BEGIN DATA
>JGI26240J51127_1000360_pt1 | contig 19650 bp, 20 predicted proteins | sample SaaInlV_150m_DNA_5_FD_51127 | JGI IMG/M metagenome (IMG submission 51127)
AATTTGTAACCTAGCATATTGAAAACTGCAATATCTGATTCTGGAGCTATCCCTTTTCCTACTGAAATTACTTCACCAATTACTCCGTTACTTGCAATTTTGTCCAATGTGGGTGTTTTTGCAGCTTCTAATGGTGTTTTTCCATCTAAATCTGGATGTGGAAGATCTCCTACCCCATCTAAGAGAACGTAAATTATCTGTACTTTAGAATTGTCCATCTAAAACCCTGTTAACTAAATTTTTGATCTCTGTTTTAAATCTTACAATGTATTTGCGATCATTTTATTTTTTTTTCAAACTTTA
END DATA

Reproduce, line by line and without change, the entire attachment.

>JGI26240J51127_1000360_pt1 | contig 19650 bp, 20 predicted proteins | sample SaaInlV_150m_DNA_5_FD_51127 | JGI IMG/M metagenome (IMG submission 51127)
AATTTGTAACCTAGCATATTGAAAACTGCAATATCTGATTCTGGAGCTATCCCTTTTCCTACTGAAATTACTTCACCAATTACTCCGTTACTTGCAATTTTGTCCAATGTGGGTGTTTTTGCAGCTTCTAATGGTGTTTTTCCATCTAAATCTGGATGTGGAAGATCTCCTACCCCATCTAAGAGAACGTAAATTATCTGTACTTTAGAATTGTCCATCTAAAACCCTGTTAACTAAATTTTTGATCTCTGTTTTAAATCTTACAATGTATTTGCGATCATTTTATTTTTTTTTCAAACTTTA